The role will also include some general project-management duties, guiding the PhD students who are working on the project. Travel to Cameroon to the forest communities that we are working with is necessary.
Complete details about this post and application procedure are available on the UCL jobs website.
PhD Studentship – understanding citizen scientists’ motivations, incentives and group organisation – a 3.5-year fully funded studentship. We are looking for applicants with a good honours degree (1st Class or 2:1 minimum), and an MA or MSc in anthropology, geography, sociology, psychology or related discipline. The applicant needs to be familiar with quantitative and qualitative research methods, and be able to work with a team that will include programmers and human-computer interaction experts who will design systems to be used in citizen science projects. Travel will be required as part of the project. A willingness to live for short periods in remote forest locations in simple lodgings, eating local food, will be necessary. French language skills are desirable.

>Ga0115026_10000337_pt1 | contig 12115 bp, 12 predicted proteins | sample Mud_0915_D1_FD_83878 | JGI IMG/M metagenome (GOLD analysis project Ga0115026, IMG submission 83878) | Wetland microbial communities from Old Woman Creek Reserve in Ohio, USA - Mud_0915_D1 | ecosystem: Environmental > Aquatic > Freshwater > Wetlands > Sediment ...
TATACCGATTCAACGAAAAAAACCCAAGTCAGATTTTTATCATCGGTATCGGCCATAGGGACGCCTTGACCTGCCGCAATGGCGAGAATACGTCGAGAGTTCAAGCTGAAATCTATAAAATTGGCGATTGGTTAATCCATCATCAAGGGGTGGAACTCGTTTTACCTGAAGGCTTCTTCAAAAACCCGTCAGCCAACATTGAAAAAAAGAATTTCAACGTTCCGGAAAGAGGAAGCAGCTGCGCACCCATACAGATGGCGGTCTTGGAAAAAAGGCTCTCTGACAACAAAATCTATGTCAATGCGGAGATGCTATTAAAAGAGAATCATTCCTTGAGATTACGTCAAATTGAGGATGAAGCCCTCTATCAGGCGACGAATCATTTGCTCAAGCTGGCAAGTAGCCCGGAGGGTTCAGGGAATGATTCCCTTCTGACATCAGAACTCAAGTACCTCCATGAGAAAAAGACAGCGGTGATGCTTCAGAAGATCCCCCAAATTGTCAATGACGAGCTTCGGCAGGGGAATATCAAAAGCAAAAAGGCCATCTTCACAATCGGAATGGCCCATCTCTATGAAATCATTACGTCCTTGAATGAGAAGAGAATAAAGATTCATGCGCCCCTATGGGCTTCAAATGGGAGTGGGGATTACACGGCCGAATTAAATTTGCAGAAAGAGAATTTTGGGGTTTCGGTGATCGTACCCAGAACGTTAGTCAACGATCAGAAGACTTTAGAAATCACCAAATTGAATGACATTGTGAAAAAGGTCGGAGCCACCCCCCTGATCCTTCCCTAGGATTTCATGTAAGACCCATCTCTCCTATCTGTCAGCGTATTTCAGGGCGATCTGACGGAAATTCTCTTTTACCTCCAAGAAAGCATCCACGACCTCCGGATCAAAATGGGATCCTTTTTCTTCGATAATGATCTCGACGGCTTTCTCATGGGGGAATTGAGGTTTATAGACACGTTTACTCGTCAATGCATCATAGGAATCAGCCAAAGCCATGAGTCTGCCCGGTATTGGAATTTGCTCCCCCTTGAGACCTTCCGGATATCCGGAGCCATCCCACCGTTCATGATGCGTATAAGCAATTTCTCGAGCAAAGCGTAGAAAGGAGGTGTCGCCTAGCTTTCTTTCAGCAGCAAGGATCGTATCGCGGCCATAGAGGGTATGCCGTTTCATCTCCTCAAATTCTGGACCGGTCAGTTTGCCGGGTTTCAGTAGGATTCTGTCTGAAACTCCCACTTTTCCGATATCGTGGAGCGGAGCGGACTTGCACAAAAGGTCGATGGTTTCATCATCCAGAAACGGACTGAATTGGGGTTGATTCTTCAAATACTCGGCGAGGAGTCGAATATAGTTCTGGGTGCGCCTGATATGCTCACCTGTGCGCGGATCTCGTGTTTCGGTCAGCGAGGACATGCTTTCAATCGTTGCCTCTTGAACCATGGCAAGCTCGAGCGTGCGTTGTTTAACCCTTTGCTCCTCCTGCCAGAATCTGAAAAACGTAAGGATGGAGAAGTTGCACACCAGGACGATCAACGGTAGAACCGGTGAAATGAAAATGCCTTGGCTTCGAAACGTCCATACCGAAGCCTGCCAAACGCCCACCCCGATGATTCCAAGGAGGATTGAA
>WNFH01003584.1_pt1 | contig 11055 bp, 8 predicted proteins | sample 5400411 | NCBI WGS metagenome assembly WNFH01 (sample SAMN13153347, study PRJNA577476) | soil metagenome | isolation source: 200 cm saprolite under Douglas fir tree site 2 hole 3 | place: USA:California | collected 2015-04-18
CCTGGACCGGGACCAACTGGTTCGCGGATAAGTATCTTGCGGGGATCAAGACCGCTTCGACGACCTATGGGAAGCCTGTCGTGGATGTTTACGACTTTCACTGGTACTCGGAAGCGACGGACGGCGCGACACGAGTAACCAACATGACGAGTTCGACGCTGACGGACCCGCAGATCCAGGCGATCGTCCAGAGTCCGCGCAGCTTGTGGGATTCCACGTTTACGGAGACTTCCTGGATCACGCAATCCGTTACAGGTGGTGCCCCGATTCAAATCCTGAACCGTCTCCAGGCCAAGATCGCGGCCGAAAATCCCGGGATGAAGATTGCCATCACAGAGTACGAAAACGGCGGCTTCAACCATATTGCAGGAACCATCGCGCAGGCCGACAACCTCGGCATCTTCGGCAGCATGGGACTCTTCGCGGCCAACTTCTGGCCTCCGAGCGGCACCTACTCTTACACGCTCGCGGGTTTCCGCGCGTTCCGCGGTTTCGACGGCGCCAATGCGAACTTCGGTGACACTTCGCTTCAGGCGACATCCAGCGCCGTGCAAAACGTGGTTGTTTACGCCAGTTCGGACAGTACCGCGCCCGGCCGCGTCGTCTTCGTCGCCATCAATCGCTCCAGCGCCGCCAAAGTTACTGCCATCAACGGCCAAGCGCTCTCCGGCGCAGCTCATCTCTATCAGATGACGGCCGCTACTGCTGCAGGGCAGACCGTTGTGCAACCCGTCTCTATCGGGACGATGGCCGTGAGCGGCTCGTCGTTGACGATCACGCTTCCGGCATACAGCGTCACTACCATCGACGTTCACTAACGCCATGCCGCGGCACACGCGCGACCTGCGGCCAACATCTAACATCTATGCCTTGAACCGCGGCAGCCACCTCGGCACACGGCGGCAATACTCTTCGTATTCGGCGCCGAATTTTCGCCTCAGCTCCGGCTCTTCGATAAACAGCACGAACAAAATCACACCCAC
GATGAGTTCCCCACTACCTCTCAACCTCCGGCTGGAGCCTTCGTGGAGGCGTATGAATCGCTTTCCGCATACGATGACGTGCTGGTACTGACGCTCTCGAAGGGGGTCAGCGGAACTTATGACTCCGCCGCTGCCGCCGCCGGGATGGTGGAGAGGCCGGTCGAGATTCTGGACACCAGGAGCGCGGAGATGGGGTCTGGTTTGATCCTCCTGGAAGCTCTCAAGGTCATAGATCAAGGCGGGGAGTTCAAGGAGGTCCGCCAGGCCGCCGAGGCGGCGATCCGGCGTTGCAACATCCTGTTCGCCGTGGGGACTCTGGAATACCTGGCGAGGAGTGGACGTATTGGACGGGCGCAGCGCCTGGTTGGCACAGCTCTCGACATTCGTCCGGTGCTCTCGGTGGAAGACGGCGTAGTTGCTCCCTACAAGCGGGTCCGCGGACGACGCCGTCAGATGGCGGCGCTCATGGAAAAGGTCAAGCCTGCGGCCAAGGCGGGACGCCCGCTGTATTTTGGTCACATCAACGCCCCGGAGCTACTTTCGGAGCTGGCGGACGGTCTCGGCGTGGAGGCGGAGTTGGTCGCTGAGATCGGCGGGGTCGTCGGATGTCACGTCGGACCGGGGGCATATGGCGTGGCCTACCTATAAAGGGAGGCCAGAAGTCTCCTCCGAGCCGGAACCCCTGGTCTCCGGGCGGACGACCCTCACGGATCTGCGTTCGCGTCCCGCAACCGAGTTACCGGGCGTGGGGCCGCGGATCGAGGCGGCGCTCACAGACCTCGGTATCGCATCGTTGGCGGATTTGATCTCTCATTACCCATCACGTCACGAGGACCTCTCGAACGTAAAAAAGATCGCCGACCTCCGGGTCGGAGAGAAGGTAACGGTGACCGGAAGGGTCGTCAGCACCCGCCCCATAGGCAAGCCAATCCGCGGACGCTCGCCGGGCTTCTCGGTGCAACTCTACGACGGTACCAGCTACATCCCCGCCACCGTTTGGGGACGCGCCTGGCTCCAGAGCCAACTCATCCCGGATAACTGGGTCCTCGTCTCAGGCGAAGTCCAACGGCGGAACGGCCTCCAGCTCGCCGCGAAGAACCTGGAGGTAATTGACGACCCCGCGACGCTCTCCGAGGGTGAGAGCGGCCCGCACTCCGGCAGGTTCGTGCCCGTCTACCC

The research itself will focus on motivations, incentives and understanding of the needs and wishes of participants in citizen science projects. We will specifically focus on engagement of non-literate people in such projects and need to understand how the process – from data collection to analysis – can be made meaningful and useful for their everyday life. The research will involve using quantitative methods to analyse large-scale patterns of engagement in existing projects, as well as ethnographic and qualitative study of participants. The project will include working with non-literate forest communities in Cameroon as well as marginalised communities in London.
Complete details about this post and application procedure are available on the UCL jobs website.